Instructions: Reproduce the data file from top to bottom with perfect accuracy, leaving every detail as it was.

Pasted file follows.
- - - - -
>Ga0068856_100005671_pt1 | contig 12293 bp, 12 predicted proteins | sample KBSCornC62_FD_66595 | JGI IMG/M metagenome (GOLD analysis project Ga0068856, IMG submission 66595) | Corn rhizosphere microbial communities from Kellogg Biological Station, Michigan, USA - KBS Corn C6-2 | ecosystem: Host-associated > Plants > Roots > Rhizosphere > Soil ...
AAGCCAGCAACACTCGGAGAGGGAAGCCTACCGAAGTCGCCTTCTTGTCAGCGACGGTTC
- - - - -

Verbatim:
>Ga0068856_100005671_pt1 | contig 12293 bp, 12 predicted proteins | sample KBSCornC62_FD_66595 | JGI IMG/M metagenome (GOLD analysis project Ga0068856, IMG submission 66595) | Corn rhizosphere microbial communities from Kellogg Biological Station, Michigan, USA - KBS Corn C6-2 | ecosystem: Host-associated > Plants > Roots > Rhizosphere > Soil ...
AAGCCAGCAACACTCGGAGAGGGAAGCCTACCGAAGTCGCCTTCTTGTCAGCGACGGTTC